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As we are all aware, community and organizational programming everywhere has experienced mass cancellation and postponement. We would like to let you know that if you have a current grant with the Jewish Foundation of Manitoba, we are here to work with you if your timelines have suddenly changed.

If you have any questions regarding grants, please Click Here to get in contact with our Director of Operations & Grants, Marla Aronovitch.



Welcome to the Jewish Foundation of Manitoba.

Funding the future. Changing lives.


The Jewish Foundation of Manitoba is a public foundation that manages a growing asset base that exceeds $137 million. The Foundation pools gifts from generous donors and permanently invests them.

The Foundation distributes earned income from the contributed capital of the fund; the capital base is never touched. Since its inception in 1964, the Foundation has distributed over $72 million in grants and scholarships in Winnipeg and across Canada.

Your gift to the Foundation will sustain and enhance a myriad of programs, services, and charitable agencies across the province and help ensure a strong and viable future for all Manitobans. Your gift to the Foundation will be your lasting legacy.


September 15, 2020


A Taste of Home - Spotlighting William Hechter

by Stu Slayen | Dec 23, 2019
For Will Hechter, supporting the Jewish Foundation of Manitoba is “just a natural thing to do”, even though he moved away from Winnipeg in the early 1970s. 

“My Winnipeg connection is a source of pride for me as it is for many others in my generation,” says Hechter, who was born in 1947. “There is something magical about the attachment so many people feel.”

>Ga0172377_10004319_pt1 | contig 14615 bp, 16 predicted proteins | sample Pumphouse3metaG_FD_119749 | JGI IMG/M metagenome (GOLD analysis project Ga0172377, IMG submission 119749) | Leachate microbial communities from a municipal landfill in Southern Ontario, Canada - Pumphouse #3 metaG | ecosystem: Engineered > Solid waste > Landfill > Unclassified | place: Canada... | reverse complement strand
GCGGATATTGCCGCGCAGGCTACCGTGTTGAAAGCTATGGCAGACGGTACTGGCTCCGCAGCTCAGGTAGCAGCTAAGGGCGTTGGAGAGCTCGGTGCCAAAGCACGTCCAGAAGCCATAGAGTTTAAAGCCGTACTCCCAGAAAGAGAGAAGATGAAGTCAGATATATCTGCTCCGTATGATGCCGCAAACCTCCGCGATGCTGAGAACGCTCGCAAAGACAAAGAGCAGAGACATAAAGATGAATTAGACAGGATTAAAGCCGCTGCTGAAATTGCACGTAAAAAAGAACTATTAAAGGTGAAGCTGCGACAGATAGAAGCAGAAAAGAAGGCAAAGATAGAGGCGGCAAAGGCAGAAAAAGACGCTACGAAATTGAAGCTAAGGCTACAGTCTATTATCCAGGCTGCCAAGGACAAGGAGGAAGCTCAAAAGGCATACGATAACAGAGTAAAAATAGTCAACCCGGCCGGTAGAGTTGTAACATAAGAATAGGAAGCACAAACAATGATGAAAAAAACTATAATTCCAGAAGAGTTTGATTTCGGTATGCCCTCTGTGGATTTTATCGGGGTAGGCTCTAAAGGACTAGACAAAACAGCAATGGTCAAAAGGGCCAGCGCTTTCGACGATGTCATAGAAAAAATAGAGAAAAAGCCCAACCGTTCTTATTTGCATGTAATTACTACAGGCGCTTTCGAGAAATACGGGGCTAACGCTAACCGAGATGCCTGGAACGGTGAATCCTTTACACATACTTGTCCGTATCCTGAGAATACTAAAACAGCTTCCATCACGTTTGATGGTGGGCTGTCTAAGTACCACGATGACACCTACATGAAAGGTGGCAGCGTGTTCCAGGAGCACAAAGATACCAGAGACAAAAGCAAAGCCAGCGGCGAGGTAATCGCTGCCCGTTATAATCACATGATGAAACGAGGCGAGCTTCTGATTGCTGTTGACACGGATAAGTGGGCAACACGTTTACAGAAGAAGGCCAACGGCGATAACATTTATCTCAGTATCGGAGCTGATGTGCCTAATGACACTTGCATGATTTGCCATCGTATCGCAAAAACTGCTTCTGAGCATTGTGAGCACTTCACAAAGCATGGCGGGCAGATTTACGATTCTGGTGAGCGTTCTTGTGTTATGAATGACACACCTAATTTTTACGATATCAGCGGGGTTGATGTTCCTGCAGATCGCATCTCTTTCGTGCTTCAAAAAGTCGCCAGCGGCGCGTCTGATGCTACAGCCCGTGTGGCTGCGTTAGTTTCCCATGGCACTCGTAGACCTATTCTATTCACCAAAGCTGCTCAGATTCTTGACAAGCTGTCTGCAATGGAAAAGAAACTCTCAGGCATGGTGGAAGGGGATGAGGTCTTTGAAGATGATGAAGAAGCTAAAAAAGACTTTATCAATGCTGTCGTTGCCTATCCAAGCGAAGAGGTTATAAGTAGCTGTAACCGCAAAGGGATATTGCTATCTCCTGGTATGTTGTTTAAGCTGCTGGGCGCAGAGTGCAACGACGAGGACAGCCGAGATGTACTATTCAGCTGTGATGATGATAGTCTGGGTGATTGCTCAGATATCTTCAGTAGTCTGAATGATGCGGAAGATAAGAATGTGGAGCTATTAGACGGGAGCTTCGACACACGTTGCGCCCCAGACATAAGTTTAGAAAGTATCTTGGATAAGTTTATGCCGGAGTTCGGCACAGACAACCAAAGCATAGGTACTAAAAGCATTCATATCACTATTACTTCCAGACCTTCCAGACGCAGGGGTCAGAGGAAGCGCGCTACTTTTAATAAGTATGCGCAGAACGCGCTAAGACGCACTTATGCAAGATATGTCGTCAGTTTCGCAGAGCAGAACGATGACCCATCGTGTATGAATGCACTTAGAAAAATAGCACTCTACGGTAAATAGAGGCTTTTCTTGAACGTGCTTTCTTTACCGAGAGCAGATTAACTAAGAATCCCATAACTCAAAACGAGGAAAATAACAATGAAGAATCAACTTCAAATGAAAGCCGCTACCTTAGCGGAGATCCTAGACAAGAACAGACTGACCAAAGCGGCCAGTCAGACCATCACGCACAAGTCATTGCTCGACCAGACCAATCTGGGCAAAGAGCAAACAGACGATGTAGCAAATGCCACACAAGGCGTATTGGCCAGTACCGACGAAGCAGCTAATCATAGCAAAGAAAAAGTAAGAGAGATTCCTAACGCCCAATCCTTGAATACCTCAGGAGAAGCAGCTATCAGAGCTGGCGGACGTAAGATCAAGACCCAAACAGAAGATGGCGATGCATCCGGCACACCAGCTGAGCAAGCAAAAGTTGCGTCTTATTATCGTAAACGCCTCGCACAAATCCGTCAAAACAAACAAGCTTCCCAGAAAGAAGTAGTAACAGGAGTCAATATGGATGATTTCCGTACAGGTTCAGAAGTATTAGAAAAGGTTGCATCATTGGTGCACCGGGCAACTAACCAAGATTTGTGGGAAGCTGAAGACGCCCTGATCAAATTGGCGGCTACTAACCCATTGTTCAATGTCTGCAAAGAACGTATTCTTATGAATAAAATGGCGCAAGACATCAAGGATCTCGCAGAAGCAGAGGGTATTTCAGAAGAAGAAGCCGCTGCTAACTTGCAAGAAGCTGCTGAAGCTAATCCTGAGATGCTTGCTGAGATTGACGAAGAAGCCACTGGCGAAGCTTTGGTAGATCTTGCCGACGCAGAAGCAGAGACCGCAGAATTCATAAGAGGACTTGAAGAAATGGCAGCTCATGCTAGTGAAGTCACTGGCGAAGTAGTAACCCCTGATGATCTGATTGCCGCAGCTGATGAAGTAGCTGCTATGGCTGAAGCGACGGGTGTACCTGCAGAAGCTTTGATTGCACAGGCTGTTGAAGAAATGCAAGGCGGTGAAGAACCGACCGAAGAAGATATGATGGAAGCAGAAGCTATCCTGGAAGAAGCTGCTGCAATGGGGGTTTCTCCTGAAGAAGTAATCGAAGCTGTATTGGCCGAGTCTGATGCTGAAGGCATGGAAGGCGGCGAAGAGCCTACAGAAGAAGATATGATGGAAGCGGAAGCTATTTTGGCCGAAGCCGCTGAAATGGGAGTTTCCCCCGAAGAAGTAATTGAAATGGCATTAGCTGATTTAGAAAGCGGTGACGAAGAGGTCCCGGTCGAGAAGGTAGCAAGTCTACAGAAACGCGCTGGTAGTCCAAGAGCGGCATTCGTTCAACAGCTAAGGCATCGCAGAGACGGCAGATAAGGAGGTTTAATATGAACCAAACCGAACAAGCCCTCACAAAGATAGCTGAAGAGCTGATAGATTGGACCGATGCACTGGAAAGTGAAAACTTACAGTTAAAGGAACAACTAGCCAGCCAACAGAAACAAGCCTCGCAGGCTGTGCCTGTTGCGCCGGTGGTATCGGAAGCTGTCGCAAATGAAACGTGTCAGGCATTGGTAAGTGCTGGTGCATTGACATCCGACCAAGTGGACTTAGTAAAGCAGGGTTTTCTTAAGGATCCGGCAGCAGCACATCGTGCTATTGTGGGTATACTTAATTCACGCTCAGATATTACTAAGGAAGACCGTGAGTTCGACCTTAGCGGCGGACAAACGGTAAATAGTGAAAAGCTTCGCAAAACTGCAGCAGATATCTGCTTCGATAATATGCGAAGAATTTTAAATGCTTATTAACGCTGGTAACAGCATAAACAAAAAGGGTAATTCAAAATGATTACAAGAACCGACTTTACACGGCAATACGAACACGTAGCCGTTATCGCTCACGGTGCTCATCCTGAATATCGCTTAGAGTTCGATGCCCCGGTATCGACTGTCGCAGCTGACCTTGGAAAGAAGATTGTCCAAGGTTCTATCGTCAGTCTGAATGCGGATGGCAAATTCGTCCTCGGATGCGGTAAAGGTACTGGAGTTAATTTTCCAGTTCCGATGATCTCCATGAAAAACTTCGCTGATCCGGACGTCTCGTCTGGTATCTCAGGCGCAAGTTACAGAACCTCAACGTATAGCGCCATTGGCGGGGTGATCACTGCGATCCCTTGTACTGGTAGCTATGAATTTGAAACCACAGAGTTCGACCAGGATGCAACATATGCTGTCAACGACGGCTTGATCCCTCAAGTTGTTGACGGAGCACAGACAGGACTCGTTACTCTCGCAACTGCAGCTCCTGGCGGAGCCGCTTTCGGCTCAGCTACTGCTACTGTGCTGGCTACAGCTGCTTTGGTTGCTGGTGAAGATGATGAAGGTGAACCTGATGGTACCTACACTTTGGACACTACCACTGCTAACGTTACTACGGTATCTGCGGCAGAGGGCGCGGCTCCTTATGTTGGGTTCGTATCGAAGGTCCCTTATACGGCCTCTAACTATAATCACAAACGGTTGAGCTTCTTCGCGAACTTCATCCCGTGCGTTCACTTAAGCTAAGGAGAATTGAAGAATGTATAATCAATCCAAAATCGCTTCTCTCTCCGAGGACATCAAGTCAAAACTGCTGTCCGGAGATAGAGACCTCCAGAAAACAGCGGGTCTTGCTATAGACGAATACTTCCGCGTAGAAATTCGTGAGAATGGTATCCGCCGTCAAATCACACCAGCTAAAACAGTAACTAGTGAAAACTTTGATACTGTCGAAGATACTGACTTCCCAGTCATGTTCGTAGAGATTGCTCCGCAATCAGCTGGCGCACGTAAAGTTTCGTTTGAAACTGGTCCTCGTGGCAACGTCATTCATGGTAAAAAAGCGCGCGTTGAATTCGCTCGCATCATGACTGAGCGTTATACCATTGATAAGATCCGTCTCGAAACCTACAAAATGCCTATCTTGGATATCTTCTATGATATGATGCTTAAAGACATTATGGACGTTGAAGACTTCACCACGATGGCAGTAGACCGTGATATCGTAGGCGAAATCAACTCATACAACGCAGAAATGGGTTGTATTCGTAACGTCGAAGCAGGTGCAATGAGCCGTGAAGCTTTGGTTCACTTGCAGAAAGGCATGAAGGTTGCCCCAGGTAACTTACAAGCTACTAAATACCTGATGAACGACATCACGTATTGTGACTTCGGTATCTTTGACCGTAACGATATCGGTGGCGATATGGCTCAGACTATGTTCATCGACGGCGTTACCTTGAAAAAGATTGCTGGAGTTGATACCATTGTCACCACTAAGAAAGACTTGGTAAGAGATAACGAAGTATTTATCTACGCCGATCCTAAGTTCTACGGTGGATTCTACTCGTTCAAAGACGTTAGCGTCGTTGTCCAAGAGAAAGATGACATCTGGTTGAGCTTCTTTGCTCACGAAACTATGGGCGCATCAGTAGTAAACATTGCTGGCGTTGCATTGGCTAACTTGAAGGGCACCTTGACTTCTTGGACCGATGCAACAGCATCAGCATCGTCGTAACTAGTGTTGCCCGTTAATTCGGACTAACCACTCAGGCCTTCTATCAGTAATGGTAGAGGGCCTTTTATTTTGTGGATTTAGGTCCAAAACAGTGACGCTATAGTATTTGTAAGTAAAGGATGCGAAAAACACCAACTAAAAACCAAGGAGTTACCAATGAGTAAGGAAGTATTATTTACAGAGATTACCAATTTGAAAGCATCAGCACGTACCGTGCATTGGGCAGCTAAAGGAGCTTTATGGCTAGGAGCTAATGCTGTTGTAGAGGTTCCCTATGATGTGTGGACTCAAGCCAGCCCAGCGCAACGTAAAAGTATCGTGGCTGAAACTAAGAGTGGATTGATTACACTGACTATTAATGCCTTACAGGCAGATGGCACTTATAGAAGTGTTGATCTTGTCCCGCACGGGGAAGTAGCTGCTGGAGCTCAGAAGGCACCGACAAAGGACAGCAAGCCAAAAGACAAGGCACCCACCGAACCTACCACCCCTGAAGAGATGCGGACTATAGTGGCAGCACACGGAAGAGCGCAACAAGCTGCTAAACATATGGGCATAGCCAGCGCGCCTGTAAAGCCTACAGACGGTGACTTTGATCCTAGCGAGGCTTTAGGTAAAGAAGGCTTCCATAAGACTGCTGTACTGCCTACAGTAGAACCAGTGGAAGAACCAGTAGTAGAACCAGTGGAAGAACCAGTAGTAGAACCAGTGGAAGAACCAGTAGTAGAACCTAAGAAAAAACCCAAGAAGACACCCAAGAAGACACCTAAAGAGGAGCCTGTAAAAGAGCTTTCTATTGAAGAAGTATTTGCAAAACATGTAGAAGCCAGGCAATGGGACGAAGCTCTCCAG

Hechter lives in Toronto with his wife, Linda. They have two children and six grandchildren, all in Toronto as well. Hechter enjoys his daily game of tennis, spending time with his grandchildren, and travelling, including an annual visit to his summer home in Clear Lake, Manitoba. 

When he reflects on his Winnipeg Jewish roots, Hechter speaks with joy about his BBYO chapter (Kadima) and about the enduring friendships he formed.  

He also speaks with pride about how the Jewish community was always on the front lines in the battle for social justice, pointing to such activists as Saul Cherniack, David Orlikow, and Sid Green. “We always had people who fought for the underdog,” says Hechter. “That might be what inspired me to go into criminal law.”

Indeed, Hechter worked as a criminal lawyer in Toronto for 20 years. Earlier, he served as a clerk for the late Justice Samuel Freedman and taught law in Minnesota. He later left law to open an investment fund with fellow Winnipegger, Marty Weinberg. 

Hechter also has a deep interest in film. While at the University of Manitoba, he opened Cinema 3 with a couple of friends and, more recently, he made two documentaries: A.K.A. Doc Pomus, a film about a legendary songwriter; and Jews and Baseball: An American Love Story, narrated by Dustin Hoffman.

He credits his good fortune, in part, and his philanthropy to his Winnipeg upbringing: “We were taught that education was important and we were raised to understand that giving is joyful.”